Roving Reporter | "Big Plans for the Big Tree" by Jeanette Larson

Reagan Faught points out some features in the plans

Texas Parks and Wildlife Department (TPWD) held a public meeting on Tuesday, February 20, 2018 to unveil their draft plan for development of the new Big Tree Natural Area (BTNA) at Goose Island State Park (GISP). 80 acres of land was acquired in 2012 with funds the state received from the BP oil spill settlement. The property was acquired from a private party with a lot of help from local realtor, Carroll "Turf" Overturf whose efforts were recognized by Reagan Faught, TPWD's new Region 2 Director. Faught, who started the position just a few weeks earlier, was impressed by the number of people who turned out for the public meeting and provided an overview about how TPWD addresses new parks. He noted that many parks in Texas face pressure from urban sprawl, industry, and conflicting interests with neighboring properties. Often park management wishes they could "acquire the property across the fence" [from the park] in order to provide a buffer to protect the park. He noted that this was an instance where more than enough land was acquired to provide an excellent buffer between the Big Tree and the pressures. To date, the property has been surveyed and is undergoing continual analysis. The evening meeting was the first opportunity for TPWD to show, and get feedback on, the draft plan for how they see the Big Tree Natural Area being developed. Faught then introduced park planning designer, Justin Fluery, who walked the audience through two plans.

Fluery talked at some length about the intended vision for the Big Tree Natural Area, primarily aimed at day-use, conservation, and wildlife viewing. The focus for the BTNA will be on:

1) classifying the area as a natural area within Goose Island State Park to protect the Big Tree
2) preserving the historical landscaping and views of the Big Tree
3) restoring woodlands, prairie, and wetland habits
4) coordinating with the adjacent whooping crane preserves

Audience members study the plans
For comparison, Fluery noted that GISP is almost 315 acres, while the BTNA is 80. Although some people claim that the tree is 1,000 years old, scientific evidence supports it at about 350 years of age. The survival of the Big Tree is of paramount importance. It has survived droughts, snow, hurricanes, lightening, and more. It has also survived a very close attempt to add homes, as the land had been platted for a development of about 50 houses. Goose Island is designated for recreation and camping, while the Big Tree is designated for preservation and restoration of habitat. The Big Tree is within a day-trip for people from Houston, Austin, San Antonio, and Corpus, allowing visitors to enjoy the Natural Area without necessarily needing to spend the night. One very positive thing about the area is that visitors can experience multiple habitats in one area.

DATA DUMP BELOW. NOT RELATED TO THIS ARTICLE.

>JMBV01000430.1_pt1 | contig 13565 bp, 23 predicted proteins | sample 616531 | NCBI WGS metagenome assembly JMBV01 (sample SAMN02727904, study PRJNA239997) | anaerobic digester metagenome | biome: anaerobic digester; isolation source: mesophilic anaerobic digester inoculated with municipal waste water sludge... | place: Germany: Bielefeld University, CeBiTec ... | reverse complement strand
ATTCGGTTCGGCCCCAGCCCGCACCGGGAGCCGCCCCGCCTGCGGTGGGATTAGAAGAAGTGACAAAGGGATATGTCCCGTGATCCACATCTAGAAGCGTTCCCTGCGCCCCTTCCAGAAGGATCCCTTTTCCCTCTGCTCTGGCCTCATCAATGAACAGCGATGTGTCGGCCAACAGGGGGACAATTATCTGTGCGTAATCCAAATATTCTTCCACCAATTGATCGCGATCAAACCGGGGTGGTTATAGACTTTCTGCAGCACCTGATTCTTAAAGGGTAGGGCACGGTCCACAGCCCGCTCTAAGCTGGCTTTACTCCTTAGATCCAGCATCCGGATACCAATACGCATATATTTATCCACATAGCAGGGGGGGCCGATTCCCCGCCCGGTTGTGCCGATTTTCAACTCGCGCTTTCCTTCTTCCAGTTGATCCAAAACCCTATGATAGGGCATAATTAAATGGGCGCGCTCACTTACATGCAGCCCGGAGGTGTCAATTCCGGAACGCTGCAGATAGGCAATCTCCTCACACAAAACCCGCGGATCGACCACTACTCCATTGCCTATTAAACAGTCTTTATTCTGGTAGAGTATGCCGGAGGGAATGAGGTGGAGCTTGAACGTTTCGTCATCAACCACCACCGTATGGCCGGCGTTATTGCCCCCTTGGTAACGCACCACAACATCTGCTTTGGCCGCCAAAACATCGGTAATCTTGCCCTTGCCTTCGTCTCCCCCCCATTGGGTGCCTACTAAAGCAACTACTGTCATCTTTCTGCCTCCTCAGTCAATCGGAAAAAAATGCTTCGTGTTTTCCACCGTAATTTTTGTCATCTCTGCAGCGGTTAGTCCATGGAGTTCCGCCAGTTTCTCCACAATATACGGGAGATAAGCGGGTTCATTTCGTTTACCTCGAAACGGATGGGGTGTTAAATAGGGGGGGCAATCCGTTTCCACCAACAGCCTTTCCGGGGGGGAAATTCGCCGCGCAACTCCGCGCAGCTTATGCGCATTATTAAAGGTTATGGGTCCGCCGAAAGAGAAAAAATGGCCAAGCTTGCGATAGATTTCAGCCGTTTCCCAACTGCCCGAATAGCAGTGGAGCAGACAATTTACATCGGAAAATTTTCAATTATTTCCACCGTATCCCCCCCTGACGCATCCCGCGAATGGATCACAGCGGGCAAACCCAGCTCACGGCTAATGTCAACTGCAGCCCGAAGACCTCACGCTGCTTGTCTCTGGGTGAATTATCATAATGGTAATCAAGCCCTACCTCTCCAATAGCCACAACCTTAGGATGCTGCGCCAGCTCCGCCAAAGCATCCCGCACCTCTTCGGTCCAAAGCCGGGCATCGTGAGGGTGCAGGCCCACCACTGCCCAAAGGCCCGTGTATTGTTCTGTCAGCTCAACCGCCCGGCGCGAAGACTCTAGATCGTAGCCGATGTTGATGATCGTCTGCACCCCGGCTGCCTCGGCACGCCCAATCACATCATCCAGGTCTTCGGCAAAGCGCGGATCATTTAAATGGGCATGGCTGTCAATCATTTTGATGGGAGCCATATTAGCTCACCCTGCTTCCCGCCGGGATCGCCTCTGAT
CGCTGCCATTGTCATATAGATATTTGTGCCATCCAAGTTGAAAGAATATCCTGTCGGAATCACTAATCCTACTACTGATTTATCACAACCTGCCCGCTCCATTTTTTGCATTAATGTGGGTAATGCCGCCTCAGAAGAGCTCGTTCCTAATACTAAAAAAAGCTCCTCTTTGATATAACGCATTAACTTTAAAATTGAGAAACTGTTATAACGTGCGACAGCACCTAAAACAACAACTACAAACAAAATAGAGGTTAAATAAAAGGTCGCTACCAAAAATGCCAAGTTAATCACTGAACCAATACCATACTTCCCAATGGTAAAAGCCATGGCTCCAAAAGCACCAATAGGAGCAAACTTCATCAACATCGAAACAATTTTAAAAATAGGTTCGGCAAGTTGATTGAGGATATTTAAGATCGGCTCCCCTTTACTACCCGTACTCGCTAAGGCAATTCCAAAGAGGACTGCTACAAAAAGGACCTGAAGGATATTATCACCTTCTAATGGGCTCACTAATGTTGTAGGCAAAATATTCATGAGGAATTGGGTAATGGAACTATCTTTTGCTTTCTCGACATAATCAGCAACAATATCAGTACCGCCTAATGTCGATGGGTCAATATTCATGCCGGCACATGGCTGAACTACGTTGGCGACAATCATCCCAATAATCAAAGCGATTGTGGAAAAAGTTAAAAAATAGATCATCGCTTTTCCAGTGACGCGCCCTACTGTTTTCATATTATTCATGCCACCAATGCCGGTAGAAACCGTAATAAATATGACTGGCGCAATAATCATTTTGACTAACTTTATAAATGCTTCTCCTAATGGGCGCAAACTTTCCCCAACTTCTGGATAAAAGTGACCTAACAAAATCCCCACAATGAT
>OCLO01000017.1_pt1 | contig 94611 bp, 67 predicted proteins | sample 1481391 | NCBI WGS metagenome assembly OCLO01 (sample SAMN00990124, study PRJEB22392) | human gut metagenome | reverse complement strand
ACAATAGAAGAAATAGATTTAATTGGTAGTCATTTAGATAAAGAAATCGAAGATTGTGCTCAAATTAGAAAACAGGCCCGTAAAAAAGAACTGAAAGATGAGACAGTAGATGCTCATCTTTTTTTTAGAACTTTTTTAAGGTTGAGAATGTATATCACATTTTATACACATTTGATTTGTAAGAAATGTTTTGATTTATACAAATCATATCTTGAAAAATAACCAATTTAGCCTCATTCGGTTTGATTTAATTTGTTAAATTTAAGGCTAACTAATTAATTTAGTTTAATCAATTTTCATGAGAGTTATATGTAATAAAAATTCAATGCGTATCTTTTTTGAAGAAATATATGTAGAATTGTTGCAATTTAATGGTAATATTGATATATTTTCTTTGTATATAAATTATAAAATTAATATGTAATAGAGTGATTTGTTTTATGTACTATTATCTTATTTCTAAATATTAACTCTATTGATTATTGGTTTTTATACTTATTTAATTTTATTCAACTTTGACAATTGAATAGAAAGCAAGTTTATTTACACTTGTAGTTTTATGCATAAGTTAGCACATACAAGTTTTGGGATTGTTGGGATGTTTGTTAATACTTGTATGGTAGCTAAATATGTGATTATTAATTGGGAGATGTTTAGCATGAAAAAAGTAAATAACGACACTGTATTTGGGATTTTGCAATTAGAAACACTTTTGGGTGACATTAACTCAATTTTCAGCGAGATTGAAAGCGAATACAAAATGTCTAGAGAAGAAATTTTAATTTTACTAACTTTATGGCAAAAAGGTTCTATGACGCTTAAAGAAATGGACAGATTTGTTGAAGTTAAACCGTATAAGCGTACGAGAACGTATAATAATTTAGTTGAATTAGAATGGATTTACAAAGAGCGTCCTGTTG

To achieve the vision for BTNA several conditions will be in place. There will be no cars permitted on the site, the shoreline will be protected from erosion, the natural viewshed will be maintained so that visitors don't see bathrooms and other structures, non-native species of plants will be removed along with utility lines and structures that have deteriorated. Depending on the final plan, the existing aerial runway will either be reused or removed. The existing hanger will be reused either for public space or for park site operations.

Plan 1 (scan courtesy of Wendy Kilpatrick Laubach)

Plan 2 (scan courtesy of Wendy Kilpatrick Laubach)

Plan One calls for reduced development, with a vault toilet (no water is needed) placed to the left (west) of the Big Tree, three walking trails (that will meet ADA standards for universal accessibility), fifteen benches spaced every few hundred yards, minimal boardwalks to keep the area as natural and simple as possible, and wildlife viewing places. The trails will cover the three habitat areas but stop on the west side of the canal off of St. Charles Bay and provide about 2 miles of walking.

Plan Two adds a boardwalk that crosses the canal going through the island that abuts the Aransas National Wildlife Refuge (called the Aransas Trail on the plan and adding an additional .6 miles of walking). Part of the Shoreline Trail would extend a boardwalk over the Oyster Reef. It would restore the aerial runway back to prairie habitat (rather than adapt it for re-use). To place the vault toilet closer to the paddle ramps, this would be moved to the east of the Big Tree. The existing hangar would be repurposed for an interpretive center and other public use.

Park staff (rear) listen to the plans
The meeting ended with a period for questions and comments. A representative from Aransas Pathways offered his organizations support for the project and suggested that attention be paid to the archaeological significance of the old saltworks along the shoreline. The boardwalk in Plan 2 would enter areas being used by whooping cranes and some members of the audience stated they preferred that the area be left alone. Others spoke in support of the boardwalk. Two Aransas County commissioners were in attendance and spoke about putting this on a future agenda to determine how county might assist or coordinate with plans. Those in attendance, as well as those who could not be there, are encouraged to submit comments by email to or or by mail to TPWD, Justin Fleury, 4200 Smith School Rd., Austin, TX 78744.

Justin Fleury (front) explains the plans and responds to questions

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